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  • Writer's pictureMary Brooking

Injury spotlight: Ankle sprain

Lateral ankle ligament sprains are a common injury often caused by twisting an ankle whilst turning or landing awkwardly. Slipping off a kerb, step or uneven surface can cause the ankle to collapse into a void unexpectedly, having the same effect.

Runners are often affected, often those who venture onto trails when a treadmill or pavement is their normal running surface, as are players of sports with lots of lateral motion requirements, such as football or tennis, but they can impact everyone.

Injury spotlight: ankle sprain

These injuries are normally acute, caused by a specific incident so there are no early warning signs, in contrast to chronic or overuse injuries when the pain builds slowly over time. The most important immediate action is to determine whether your ankle is sprained, and if so how severely, or whether it could be broken. This is assessed based on pain levels, extent of swelling & bruising, and whether the ankle can bear any weight.

Self-assessment clues:

Grade 1 sprain (Ligament fibres overstretched but intact, damage to a single ankle ligament): Range of movement same as unaffected side, pain is bearable, only mild bruising and golf ball sized swelling

Grade 2 sprain (Partial rupture of ligament fibres in one ankle ligament, other ligaments with fibres strained but intact): Ankle feels slightly more lax, ie easier to move from side to side, than the other ankle, pain is extremely high, significant bruising and swelling around the ankle and along the outside of the foot

Grade 3 sprain (Multiple ankle ligaments with complete or partial rupture): Ankle feels significantly more lax, pain is unbearable and bruising could be mistaken for a sock.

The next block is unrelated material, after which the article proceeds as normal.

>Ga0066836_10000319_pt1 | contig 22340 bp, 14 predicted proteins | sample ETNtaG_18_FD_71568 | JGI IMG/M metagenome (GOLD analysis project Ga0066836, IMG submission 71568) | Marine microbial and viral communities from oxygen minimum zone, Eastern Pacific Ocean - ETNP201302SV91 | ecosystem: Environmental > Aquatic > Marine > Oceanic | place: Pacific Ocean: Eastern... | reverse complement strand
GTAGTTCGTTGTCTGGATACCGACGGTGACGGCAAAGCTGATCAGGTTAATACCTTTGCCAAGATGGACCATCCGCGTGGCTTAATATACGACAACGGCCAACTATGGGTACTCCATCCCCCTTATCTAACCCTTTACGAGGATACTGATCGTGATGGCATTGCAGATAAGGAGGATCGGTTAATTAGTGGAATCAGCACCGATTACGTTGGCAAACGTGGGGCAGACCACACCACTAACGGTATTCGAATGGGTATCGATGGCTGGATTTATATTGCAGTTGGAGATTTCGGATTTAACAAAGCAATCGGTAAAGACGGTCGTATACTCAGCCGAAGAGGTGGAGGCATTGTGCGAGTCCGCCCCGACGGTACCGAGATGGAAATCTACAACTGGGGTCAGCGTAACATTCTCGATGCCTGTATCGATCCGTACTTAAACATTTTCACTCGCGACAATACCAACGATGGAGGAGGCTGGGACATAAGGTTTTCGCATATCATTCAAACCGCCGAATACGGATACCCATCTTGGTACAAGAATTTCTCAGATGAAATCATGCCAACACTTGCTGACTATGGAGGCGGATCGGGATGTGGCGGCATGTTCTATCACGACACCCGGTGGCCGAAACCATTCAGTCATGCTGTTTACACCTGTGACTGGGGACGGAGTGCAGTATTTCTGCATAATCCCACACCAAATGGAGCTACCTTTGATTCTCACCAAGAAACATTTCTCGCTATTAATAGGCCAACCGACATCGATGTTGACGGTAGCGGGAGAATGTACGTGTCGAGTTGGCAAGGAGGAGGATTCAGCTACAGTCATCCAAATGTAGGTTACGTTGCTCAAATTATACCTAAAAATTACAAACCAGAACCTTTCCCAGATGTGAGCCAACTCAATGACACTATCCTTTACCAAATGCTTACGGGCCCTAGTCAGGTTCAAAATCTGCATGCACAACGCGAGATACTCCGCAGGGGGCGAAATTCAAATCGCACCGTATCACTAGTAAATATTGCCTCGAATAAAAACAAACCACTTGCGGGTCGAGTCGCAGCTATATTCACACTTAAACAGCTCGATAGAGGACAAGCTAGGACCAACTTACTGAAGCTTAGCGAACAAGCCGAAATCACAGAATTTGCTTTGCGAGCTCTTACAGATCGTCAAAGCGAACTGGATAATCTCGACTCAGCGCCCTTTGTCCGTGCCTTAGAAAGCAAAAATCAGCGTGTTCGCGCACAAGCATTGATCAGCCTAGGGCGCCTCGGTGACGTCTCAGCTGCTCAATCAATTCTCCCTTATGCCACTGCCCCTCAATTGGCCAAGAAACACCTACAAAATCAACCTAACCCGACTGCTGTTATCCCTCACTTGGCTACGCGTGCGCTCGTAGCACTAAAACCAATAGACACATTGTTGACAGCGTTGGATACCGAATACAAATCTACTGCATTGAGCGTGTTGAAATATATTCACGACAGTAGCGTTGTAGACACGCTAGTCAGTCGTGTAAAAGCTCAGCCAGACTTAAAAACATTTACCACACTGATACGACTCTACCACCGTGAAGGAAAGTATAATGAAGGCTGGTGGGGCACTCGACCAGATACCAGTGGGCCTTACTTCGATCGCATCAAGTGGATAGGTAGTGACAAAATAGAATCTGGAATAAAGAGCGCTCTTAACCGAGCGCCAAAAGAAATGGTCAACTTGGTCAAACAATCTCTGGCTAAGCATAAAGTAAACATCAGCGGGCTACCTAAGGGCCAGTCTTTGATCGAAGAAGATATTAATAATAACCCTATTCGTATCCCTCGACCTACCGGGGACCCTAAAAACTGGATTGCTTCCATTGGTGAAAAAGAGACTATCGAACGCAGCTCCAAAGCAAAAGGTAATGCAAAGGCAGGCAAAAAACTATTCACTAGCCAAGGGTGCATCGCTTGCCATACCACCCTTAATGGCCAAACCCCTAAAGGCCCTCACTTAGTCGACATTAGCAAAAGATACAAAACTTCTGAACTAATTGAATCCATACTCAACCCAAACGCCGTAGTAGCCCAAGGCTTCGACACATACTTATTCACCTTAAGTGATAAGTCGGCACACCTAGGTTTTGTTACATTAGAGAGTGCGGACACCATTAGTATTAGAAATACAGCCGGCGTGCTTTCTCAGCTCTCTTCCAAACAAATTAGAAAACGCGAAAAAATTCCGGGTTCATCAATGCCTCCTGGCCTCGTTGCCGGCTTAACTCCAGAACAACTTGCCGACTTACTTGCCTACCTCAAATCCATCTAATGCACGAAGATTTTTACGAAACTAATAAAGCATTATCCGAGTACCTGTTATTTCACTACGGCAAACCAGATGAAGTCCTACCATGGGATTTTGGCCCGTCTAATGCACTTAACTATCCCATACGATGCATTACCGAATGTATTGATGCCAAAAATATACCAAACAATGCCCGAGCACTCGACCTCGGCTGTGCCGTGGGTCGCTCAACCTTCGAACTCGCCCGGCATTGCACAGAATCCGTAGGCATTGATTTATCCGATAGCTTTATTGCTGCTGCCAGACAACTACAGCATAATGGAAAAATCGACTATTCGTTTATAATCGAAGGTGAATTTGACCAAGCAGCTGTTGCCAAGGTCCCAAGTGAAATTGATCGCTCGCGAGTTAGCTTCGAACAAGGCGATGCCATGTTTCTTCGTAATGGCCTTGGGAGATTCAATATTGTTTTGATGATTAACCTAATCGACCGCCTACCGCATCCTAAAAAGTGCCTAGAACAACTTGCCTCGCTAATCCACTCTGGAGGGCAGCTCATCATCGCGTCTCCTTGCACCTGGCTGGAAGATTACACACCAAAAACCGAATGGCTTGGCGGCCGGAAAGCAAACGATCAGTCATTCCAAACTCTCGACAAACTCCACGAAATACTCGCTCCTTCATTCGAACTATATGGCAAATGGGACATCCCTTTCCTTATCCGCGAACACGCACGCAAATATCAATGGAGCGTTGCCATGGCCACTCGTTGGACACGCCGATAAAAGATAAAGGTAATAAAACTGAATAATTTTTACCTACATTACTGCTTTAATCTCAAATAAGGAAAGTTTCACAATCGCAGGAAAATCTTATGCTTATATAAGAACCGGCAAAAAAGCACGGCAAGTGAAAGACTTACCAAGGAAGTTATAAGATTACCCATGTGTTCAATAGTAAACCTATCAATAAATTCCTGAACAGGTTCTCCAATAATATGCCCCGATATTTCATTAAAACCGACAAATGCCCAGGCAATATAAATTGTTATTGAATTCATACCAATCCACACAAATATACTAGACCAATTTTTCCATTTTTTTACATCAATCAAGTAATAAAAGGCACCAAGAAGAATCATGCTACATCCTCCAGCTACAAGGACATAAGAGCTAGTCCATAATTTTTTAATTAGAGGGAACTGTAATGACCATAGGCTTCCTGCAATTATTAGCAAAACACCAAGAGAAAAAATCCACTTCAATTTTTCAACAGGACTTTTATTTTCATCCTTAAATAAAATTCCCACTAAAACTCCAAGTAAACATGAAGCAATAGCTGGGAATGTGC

Check for a broken ankle: If there is significant bruising, intense pain on touching any bony area of the ankle or lower leg and the ankle is unable to bear weight for 4 steps then a fracture should be suspected and an x-ray should be sought.

Initial treatment:

For at least the first 3 days and longer to extent that swelling and pain remain:

  • Protect: Taping or the use of an ankle supports reduces the risk of reinjury, which is significantly increased in the period after an initial injury. Evidence also shows that if you have a subsequent ankle sprain after an initial one then the increased laxity in the ankle may become long term, making use of tape or supports really important for a prolonged period, perhaps months if the initial injury was severe.

  • Rest the ankle to prevent further damage and keep weight off it

  • Movement: Early mobility is essential to increase ligament strength and restore function. These should start with non-weight bearing exercises in a pain free range of motion such as writing the alphabet in the air with your toes or, when seated, slowly moving your knee from side to side while your foot is flat on the floor or scrunching a towel under your toes.

  • Compression: Wrapping the injured ankle in a compression bandage will help keep it imobile and supported, protecting it from re-injury whilst also helping reduce swelling

  • Elevation to at least level of heart to reduce swelling and pain

  • No anti inflammatories or ice - give your body’s natural healing response time to work. These can be introduced after 3 days if swelling is still prsent and is causing pain or discomfort.


Rehabilitation aims to restore ankle mobility, strength, proprioception and function. Sports massage and physiotherapy can play a key role in rehabilitation by gently mobilising soft tissues, working on the ankle ligaments directly to encourage repair, reducing scar tissue, maintaining range of motion through the entire leg kinetic chain and progressively introducing appropriate exercises.